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Friday, 21 August 2020

Remember Australia? Fires so hot they are creating their own wind. Triple digit heatwave, power grid overloading and almost 150 Californians dying every day from Covid-19; Gov. Gavin Newsom; "If you are in denial about climate change, come to California."

 On Aug. 19, 2020, NOAA’s GOES-West satellite captured the above GeoColor image loop of massive wildfire smoke plumes billowing from California and areas of the Rocky Mountains. To the north, a mid-latitude cyclone spins over the Gulf of Alaska while Hurricane Genevieve continues its path toward Baja California.

If you think you are having a bad week spare a thought for Californians. They are having to live through an almost unbearable heatwave, the highest temperature ever recorded here on Earth may have been beaten on the 16th of August when a temperature of 130F (54.4C) was recorded in Death Valley National Park, California on Sunday. On Wednesday millions of California residents were smothered by smoke-filled skies as dozens of wildfires raged out of control while suffering triple-digit temperatures. Because of the heat, the outdated power grid keeps overloading causing as many as two million Californians into darkness in the first rolling blackouts to hit the state since the 2001 energy crisis. To make matters worse they are continuing to fight the terrible coronavirus which is reportedly killing nearly 150 Californians a day. 
Wildfires that blackened skies, took at least five lives and forced tens of thousands of people from their homes were blazing through California on Thursday, straining firefighting resources by the sheer vastness of the battle lines. Three major collections of fires - dozens in all - carved their way through the forest, canyon country and rural areas in the San Francisco Bay Area and central California.
The VIIRS sensor onboard the NOAA-20 satellite captured this image of the smoke as it passed by the region on Aug. 19. The reddish points show the heat signature intensity of the fires. Red points are the hottest fires, followed by orange and yellow.

Tens of thousands of homes were threatened by flames driving through dense and bone-dry trees and brush. Many were sparked by lightning strikes from brief thunderstorms this week as a high-pressure area over the West brought a dangerous mix of triple-digit weather and monsoonal moisture pulled from the south. Some fires doubled in size in 24 hours, fire officials said. And while some evacuations were lifted in the town of Vacaville, between San Francisco and Sacramento, other areas increased their evacuation sizes.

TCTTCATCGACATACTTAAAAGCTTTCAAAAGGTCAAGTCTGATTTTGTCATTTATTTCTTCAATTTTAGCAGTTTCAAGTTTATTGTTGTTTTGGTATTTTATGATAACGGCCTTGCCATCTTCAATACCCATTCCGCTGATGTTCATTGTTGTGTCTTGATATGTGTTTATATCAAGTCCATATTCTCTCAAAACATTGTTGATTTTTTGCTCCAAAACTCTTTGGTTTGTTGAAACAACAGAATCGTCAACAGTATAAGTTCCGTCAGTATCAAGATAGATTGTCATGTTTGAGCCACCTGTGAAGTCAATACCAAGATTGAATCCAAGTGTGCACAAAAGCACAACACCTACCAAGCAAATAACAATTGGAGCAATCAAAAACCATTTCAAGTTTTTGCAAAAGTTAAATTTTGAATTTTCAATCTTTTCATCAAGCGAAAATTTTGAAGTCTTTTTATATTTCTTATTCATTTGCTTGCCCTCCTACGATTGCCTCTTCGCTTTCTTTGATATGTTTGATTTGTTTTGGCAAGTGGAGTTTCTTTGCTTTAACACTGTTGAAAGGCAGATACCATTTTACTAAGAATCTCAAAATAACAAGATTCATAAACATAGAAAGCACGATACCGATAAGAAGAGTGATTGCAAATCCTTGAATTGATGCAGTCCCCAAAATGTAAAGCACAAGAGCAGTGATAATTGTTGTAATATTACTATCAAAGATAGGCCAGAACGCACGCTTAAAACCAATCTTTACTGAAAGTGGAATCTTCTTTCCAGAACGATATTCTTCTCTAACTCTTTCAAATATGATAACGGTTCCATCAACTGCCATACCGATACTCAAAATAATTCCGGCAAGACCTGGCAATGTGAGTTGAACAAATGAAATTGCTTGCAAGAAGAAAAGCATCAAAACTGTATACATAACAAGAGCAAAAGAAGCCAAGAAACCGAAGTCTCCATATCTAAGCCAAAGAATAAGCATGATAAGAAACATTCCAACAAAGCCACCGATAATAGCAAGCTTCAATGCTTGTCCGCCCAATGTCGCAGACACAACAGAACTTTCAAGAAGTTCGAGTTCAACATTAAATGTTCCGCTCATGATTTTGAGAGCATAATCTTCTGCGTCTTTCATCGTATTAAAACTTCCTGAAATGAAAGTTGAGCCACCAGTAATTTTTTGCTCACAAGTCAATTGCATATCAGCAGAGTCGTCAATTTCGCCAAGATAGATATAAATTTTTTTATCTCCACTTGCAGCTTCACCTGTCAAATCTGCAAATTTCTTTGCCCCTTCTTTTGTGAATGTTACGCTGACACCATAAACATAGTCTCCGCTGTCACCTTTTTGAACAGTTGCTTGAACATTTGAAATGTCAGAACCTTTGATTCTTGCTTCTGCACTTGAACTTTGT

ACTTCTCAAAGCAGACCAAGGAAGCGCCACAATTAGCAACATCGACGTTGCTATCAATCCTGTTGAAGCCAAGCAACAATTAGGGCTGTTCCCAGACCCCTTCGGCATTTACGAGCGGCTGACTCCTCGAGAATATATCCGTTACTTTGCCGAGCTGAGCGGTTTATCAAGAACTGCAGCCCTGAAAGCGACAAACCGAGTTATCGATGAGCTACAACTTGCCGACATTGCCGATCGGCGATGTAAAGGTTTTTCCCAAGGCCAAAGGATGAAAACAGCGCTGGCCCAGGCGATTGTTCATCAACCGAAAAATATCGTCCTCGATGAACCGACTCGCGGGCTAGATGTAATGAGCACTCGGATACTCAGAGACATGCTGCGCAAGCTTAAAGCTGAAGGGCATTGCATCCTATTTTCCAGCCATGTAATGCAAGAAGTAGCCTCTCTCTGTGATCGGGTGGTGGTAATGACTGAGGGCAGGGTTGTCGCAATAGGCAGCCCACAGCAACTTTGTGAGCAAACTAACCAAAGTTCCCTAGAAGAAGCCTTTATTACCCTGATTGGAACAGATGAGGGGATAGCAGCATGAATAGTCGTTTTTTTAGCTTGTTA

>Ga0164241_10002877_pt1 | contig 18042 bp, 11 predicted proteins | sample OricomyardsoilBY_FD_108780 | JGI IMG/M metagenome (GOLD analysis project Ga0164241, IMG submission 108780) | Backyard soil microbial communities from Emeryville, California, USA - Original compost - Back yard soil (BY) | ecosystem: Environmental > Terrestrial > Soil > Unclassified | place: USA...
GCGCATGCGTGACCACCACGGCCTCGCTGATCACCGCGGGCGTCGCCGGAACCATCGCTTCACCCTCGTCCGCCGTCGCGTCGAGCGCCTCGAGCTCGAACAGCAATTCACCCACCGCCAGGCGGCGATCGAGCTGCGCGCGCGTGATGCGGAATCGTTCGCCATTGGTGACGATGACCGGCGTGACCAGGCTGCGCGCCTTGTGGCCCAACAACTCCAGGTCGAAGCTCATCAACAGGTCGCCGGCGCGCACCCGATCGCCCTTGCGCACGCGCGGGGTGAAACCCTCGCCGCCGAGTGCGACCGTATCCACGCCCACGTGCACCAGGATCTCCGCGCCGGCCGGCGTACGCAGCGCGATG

The University of California, Santa Cruz was evacuated. A new fire burning near Yosemite also had prompted evacuations. Santa Cruz itself, a central coast city of 65,000, wasn't affected but Mayor Justin Cummings urged residents Thursday evening to be prepared to evacuate if necessary by gassing up and packing important documents, medicines and other belongings. "Prepare early so that you are ready to go at a moment's notice," Cummings wrote.

Although the temperatures were expected to ease slightly Friday, they were expected to be hot enough that firefighters couldn't count on cool evening weather to aid them. Erratic winds also could drive the fires unpredictably in multiple directions, state fire officials said. "There's so much heat in these fires that they create their own wind... and they may blow in any direction, and very erratically," said Daniel Berlant, an assistant deputy director with the state Department of Forestry and Fire Protection, also known as Cal Fire.

Winds gusting to 20 mph (32 kph) over ridge tops could challenge the overnight firefight in Santa Cruz and San Mateo counties, said the incident commander, Cal Fire Assistant Chief Billy See. "This country likes to burn at night, more so than during the day, and that's because of the wind patterns," he said. Nearly 50,000 people were ordered evacuated in those counties. The ferocity of the fires was astonishing so early in the fire season, which historically has seen the largest and deadliest blazes when Santa Ana winds begin to blow in the next two months.

More than 10,000 firefighters were on the front lines. Some 3,000 firefighters had arrived in the past 24 hours, along with hundreds of fire engines from neighbouring states, and National Guard troops that were staffing hand crews and flying helicopters, an official said. Some C-130 military aircraft also had been outfitted as air tankers. Gov. Gavin Newsom addressed the wildfires Thursday in a last-minute video recorded for the Democratic National Convention."If you are in denial about climate change, come to California," he said.

1 comment:

Anonymous said...

It's always amazing to see almost rectangular cloud formations and microwave induced parallel cloud ripples - a tell tale sign of intentional climate engineering (which isn't really happening yet, just not happening for decades).

Also interesting to know is that a covid death can be any death (at least in the US where the CDC gives explicit instructions on how to complete death certificates with covid as cause of death even if it was only 'assumed' to have been present), and that the more covid patients and deaths are recorded, the more money hospitals and states receive, and the more power and control governments can accumulate and maintain.